By comparison, Rosemeyer says on Department of Natural Resources land, a few test pilots were grazed and burned earlier this year to compare the weed control with the Highland cattle. It turned out that combination was too destructive and the burning was discontinued.
Meanwhile, not only do these animals eat through the bad stuff, but they also provide great hamburgers. Rathbun sells the meat as a low fat, very tasty source of protein.
For the Great Lakes Radio Consortium, I’m Mary Jo Wagner.
Researchers are developing models to try to
determine what the effects of global warming will be on the
Great Lakes region. Photo by Jerry Bielicki.
Researchers are trying to determine how global warming might affect this region. The Great Lakes Radio Consortium’s Lester Graham reports:
Researchers are trying to determine how global warming might affect this region. The Great Lakes Radio Consortium’s Lester Graham reports.
Using two different sophisticated computer climate models, researchers are asking questions such as what happens to the water levels in the Great Lakes. Both models predict they drop even farther, causing shipping problems. They predict crops will produce more, and they predict some trees will die off. Peter Sousounis is one of the researchers studying the models. He says the region needs to consider what appears to be happening.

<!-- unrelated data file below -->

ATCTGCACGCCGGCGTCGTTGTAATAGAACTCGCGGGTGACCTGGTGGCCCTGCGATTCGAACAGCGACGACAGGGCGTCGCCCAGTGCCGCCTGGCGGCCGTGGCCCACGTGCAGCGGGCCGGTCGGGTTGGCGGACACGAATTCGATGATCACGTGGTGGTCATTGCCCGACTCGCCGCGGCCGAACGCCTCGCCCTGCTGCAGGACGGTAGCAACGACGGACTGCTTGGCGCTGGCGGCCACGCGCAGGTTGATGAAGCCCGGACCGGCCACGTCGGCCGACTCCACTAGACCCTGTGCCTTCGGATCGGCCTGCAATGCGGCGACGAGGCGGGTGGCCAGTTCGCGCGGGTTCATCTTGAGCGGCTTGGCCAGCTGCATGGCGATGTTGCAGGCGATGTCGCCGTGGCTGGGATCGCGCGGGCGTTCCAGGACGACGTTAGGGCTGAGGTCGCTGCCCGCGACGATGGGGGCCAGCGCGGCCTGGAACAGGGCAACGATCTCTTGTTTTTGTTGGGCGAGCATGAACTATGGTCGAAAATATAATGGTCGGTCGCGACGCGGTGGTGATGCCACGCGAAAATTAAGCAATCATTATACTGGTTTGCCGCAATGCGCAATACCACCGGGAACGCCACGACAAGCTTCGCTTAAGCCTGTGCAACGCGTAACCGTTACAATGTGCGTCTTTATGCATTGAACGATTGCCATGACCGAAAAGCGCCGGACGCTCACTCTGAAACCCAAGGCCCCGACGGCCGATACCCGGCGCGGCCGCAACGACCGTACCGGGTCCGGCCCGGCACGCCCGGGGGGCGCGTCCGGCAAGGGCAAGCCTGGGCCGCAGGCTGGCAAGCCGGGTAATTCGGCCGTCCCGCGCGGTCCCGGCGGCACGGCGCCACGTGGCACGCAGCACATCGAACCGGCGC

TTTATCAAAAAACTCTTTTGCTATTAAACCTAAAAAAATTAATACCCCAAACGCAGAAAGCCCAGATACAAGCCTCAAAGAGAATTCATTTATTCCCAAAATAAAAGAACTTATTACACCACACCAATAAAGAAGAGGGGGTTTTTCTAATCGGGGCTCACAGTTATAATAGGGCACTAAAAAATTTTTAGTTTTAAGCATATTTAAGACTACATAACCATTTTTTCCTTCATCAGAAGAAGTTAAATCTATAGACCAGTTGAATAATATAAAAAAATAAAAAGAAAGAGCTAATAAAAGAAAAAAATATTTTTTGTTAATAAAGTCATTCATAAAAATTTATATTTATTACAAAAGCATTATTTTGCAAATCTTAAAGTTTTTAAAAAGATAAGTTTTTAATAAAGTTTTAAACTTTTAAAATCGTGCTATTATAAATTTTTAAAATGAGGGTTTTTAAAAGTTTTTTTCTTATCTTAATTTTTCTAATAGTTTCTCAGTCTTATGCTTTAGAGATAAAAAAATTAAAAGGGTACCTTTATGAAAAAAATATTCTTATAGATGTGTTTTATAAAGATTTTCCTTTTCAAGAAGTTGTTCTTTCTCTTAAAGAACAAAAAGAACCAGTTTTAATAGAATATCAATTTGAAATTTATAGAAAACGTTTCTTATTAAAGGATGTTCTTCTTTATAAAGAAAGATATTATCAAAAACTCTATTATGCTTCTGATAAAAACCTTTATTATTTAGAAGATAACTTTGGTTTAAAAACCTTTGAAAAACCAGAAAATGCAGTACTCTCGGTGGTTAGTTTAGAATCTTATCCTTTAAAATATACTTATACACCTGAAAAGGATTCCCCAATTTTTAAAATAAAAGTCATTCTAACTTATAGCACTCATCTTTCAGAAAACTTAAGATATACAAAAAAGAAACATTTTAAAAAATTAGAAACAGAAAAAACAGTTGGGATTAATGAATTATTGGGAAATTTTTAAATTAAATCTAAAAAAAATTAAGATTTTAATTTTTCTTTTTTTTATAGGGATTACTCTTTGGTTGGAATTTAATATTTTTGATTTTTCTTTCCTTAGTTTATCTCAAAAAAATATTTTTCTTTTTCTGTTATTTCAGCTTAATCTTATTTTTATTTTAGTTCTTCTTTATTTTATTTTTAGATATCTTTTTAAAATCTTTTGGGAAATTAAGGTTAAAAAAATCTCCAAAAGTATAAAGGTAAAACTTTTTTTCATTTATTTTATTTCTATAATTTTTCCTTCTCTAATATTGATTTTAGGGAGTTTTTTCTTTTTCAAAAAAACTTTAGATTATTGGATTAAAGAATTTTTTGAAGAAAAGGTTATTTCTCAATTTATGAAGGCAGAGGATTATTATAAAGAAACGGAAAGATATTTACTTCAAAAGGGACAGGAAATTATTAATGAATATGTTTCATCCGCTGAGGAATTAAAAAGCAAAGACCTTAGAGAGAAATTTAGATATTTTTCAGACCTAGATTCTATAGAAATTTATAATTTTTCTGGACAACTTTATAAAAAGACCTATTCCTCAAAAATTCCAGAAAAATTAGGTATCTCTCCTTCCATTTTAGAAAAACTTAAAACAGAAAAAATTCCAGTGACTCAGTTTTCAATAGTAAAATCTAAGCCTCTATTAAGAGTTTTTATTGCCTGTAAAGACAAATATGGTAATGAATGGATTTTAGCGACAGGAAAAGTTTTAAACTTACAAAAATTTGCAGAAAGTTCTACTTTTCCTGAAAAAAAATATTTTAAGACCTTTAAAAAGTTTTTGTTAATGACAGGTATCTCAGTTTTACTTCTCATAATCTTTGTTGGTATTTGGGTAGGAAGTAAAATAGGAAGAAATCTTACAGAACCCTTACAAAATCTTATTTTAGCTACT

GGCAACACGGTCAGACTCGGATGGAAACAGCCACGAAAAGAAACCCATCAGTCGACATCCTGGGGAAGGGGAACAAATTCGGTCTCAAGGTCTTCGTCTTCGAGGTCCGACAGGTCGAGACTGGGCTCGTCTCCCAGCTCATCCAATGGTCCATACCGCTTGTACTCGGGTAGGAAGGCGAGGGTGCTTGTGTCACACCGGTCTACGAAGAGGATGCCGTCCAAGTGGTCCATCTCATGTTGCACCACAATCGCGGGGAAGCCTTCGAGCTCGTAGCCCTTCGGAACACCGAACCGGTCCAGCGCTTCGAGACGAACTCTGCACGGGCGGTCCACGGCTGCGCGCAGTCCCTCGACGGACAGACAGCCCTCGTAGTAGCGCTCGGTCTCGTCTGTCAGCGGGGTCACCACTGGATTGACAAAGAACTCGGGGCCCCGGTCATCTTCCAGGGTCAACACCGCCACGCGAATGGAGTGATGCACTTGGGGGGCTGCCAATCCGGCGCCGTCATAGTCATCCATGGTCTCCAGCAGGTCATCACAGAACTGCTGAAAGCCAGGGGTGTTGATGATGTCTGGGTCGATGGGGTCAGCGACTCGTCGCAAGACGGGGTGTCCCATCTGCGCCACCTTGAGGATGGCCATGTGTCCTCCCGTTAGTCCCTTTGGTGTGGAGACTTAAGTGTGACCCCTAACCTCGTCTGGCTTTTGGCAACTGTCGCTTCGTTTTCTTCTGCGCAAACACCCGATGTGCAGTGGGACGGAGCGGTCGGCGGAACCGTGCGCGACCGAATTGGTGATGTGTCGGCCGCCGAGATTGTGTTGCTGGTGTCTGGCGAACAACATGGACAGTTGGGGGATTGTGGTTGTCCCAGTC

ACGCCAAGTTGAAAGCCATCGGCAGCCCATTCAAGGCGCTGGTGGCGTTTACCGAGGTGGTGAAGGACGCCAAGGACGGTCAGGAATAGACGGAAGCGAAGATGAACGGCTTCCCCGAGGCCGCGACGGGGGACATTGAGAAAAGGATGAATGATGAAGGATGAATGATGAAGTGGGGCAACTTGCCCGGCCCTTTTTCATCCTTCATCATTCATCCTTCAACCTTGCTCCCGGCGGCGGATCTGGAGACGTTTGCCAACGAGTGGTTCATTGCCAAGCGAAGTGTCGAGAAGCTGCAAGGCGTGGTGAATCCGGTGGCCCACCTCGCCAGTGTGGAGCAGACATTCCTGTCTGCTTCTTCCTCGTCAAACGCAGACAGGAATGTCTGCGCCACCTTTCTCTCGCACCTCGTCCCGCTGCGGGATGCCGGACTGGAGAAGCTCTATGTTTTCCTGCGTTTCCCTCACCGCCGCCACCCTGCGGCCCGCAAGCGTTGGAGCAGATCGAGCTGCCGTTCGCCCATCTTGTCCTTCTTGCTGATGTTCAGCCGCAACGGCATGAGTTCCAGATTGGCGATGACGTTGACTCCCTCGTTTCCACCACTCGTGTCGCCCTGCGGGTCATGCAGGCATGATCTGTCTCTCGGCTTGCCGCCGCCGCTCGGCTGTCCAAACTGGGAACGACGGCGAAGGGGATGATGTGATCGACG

“I’m concerned that we won’t be prepared, we will not have done our homework. I think as a society we can certainly adapt, if we are given enough time. And if we don’t adapt, life might adjust to a new mean state all around.”
While nearly all climatologists believe the earth is warming, not everyone agrees whether the changes will be harmful. Sousounis agrees more research needs to be done to try to determine what the effects might be. For the Great Lakes Radio Consortium, this is Lester Graham.
Researchers are developing models to try to
determine what the effects of global warming will be on the
Great Lakes region. Photo by Jerry Bielicki.
Some scientists in the Great Lakes basin are looking at how global warming might be affecting the region, both today and long into the future. The Great Lakes Radio Consortium’s Lester Graham has the story:
Some scientists in the great lakes basin are looking at how global warming
Might be affecting the region, both today and long into the future. The
Great lakes radio consortium’s Lester graham reports.
Many researchers in a number of different fields are coming to the same basic conclusion: the earth is warming and it’s affecting the Great Lakes. So far, the effects have been difficult to track, unlike watching the day-to-day changes in the weather. Measuring climate change requires measurements over many decades, or better yet over centuries. There are only a few places where weather measurements have been taken over that long of a period. But, where they have, researchers are finding weather is becoming more chaotic and indications are that the long-term climate is warming.